Wings of Faith - East Ministry, headquartered at the former youth center at Holly-Hunter Baptist Church on Mt. Holly-Huntersville Road, is collecting food, clothing and toys for distribution to poor families in McDowell County, W.Va. The ministry hopes to make two or three trips, depending on donations received, before Christmas.
The ministry in this area is an outgrowth of Wings of Faith Ministries, founded in California in 1975 by the Rev. Dale Whinery. The goal of both, according to their website, is "to help those in need using light aircraft to service missions and missionaries wherever and whenever the need."
What the local ministry doesn't have, says the Rev. Alan Eakin, the group's president, is a plane to fly the supplies to their destination. Deliveries, therefore, will be made by Eakin and other volunteers who will drive to West Virginia.
"We'd like to buy a used Cessna 206. It's a sky truck, designed to haul cargo," says Eakin. "I make road trips with my wife and volunteers to Appalachia now, but my long-term goal is to get back to the Native American reservations in South Dakota, because three of the poorest counties in the U.S. are there."
"We have volunteers and we have three pilots, including myself. What we need in order to expand our ministry and aid program is a plane and the funds to keep it operating. Flying enables us to reach areas that are nearly inaccessible with ground transportation."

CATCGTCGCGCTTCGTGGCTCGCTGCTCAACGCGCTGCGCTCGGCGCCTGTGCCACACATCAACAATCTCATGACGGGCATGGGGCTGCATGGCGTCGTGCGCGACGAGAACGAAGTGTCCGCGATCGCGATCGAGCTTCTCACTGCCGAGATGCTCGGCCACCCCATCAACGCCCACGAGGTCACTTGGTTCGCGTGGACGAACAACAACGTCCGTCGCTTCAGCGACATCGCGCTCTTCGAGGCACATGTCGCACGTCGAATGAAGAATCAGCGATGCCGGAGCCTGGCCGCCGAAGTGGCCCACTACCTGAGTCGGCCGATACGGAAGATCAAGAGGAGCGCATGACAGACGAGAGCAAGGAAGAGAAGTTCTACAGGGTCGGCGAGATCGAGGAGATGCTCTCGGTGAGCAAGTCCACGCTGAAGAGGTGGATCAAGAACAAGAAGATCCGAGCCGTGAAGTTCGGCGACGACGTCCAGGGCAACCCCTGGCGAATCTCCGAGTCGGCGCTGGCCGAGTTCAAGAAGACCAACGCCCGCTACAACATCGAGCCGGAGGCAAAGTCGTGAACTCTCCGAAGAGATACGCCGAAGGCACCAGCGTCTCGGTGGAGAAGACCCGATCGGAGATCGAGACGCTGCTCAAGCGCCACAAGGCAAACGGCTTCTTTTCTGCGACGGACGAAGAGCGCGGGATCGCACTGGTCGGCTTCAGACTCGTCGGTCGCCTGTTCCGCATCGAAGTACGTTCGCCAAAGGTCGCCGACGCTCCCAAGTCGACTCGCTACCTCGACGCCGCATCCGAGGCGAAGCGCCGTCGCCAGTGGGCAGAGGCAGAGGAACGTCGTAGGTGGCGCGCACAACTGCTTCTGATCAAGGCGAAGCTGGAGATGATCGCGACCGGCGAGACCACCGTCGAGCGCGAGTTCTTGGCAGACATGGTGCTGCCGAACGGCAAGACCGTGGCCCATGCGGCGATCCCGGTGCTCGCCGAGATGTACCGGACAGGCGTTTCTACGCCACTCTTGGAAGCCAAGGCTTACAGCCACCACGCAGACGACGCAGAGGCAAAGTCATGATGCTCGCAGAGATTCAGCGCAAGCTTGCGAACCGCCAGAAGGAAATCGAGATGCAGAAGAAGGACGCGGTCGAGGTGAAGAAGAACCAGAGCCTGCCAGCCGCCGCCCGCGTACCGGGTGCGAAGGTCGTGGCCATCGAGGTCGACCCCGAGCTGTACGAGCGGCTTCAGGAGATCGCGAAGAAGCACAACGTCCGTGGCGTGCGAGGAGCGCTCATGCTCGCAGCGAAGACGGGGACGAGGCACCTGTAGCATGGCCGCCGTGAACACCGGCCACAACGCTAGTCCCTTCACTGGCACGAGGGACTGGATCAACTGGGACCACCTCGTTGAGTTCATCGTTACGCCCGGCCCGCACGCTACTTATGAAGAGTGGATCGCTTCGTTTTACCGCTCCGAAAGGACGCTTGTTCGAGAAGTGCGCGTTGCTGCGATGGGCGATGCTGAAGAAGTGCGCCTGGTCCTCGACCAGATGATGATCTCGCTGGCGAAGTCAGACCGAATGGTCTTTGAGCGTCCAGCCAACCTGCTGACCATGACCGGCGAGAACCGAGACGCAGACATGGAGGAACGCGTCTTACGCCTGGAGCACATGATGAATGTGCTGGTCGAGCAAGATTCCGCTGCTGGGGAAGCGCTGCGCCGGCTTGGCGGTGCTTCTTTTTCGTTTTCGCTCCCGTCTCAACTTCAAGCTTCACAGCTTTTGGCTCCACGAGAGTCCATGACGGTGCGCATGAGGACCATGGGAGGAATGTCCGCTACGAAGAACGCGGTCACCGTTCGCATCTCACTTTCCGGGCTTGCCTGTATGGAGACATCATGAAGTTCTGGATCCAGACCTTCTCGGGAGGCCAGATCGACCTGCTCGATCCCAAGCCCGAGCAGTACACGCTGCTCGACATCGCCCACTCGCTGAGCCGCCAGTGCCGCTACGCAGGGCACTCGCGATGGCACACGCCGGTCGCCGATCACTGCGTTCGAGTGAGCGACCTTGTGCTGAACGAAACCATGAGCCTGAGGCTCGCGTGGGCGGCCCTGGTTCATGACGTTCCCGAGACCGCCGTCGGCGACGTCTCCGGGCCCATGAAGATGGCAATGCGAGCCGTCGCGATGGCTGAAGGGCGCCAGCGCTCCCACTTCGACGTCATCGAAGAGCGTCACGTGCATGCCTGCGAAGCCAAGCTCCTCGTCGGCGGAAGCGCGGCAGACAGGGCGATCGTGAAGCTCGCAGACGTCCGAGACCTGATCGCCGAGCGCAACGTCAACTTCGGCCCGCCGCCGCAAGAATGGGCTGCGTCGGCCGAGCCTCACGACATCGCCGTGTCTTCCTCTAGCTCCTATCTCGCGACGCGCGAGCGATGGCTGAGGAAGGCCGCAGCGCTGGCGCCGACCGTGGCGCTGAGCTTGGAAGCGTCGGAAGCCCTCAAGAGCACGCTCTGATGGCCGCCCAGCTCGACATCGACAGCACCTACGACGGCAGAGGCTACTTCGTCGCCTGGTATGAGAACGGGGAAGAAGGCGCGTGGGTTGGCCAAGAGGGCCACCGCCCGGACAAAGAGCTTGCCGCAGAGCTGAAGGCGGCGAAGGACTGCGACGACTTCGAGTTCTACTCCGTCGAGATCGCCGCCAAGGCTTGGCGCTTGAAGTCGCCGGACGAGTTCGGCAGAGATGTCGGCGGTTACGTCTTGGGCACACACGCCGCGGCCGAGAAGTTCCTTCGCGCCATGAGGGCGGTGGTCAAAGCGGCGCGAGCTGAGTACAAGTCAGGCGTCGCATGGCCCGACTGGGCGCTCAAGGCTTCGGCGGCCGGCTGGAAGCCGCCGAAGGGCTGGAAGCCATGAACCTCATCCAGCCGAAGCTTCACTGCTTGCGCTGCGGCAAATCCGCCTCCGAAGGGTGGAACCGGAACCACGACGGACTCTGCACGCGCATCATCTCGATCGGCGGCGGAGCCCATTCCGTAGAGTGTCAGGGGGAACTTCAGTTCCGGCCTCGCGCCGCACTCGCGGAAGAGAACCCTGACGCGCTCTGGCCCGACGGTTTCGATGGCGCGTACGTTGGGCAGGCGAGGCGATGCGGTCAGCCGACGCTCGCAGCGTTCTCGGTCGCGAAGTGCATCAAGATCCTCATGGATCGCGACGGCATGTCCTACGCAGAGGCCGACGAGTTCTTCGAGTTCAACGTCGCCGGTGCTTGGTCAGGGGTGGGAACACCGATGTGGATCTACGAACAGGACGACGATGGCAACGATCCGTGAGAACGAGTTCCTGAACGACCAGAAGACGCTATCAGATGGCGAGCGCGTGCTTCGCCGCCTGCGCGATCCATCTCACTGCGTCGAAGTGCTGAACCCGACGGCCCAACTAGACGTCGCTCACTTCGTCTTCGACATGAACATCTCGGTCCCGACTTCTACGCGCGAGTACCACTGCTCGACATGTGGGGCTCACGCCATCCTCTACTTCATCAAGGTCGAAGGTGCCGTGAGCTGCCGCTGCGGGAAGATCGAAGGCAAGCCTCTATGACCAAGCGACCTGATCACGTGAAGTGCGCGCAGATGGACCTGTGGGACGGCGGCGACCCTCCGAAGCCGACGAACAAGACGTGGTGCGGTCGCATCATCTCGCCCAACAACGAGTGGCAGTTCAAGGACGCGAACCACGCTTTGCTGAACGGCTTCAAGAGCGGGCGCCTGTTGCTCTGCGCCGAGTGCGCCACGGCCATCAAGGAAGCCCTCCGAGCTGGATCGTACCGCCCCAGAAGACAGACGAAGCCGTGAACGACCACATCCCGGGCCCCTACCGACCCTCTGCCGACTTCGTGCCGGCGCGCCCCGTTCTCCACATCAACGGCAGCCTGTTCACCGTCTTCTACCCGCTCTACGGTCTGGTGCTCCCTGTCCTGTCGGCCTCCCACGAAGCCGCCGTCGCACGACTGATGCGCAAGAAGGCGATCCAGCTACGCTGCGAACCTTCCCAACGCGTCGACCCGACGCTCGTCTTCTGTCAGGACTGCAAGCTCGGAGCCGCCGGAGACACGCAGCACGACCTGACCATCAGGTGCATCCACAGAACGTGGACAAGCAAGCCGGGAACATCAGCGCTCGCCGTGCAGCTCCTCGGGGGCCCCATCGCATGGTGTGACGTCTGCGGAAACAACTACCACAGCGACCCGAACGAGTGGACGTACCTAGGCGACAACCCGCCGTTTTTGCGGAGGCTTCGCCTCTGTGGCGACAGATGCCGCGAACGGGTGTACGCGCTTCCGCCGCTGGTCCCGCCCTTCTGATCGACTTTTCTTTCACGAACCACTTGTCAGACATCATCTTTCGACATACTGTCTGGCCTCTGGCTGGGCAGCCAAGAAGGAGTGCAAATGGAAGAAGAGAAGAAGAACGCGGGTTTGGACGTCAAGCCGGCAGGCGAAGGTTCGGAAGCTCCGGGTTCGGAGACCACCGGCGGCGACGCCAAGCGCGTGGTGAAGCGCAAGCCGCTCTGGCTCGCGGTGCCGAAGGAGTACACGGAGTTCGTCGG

Eakin, a longtime friend of Whinery, became involved in the ministry while living in California. After he married his wife, Laddy, a native of Caracas, Venezuela, he learned to speak Spanish, enabling him to become involved in Wings of Faith missions to Mexico, as well as to Native American Indian reservations in remote areas of the Southwest.
Eakin moved from Southern California to North Carolina when he retired in 2008 to be closer to his grandchildren. A licensed pilot, he quickly saw the need for a flight-based mission that could serve the needs of impoverished coal-mining regions in Appalachia, as well as Indian reservations in remote areas of South Dakota.
Providing food and clothing, as well as personal necessities and medical supplies, is only one part of the mission. "When people have their basic needs met, they're receptive to the gospel," says Eakin. "We serve the needs of missionaries in the field to help their work to be more productive."
A resident of Cornelius, Eakin, 70, is a member of Christ Community Church in Huntersville. As a jazz guitarist, he had travelled throughout the world as a member of a trio, the Canadian Capers. In 1970, he left the trio and settled down to study architecture in Southern California.
His career as an architect extended from 1975 to 2008. Nearing retirement, he decided to attend Baptist Bible College West, culminating in his ordination as a pastor in 2007.
He now performs solo guitar concerts featuring traditional hymns at local churches. The donations or love offerings go to support the ministry, which is grounded while they seek funds to buy a small plane.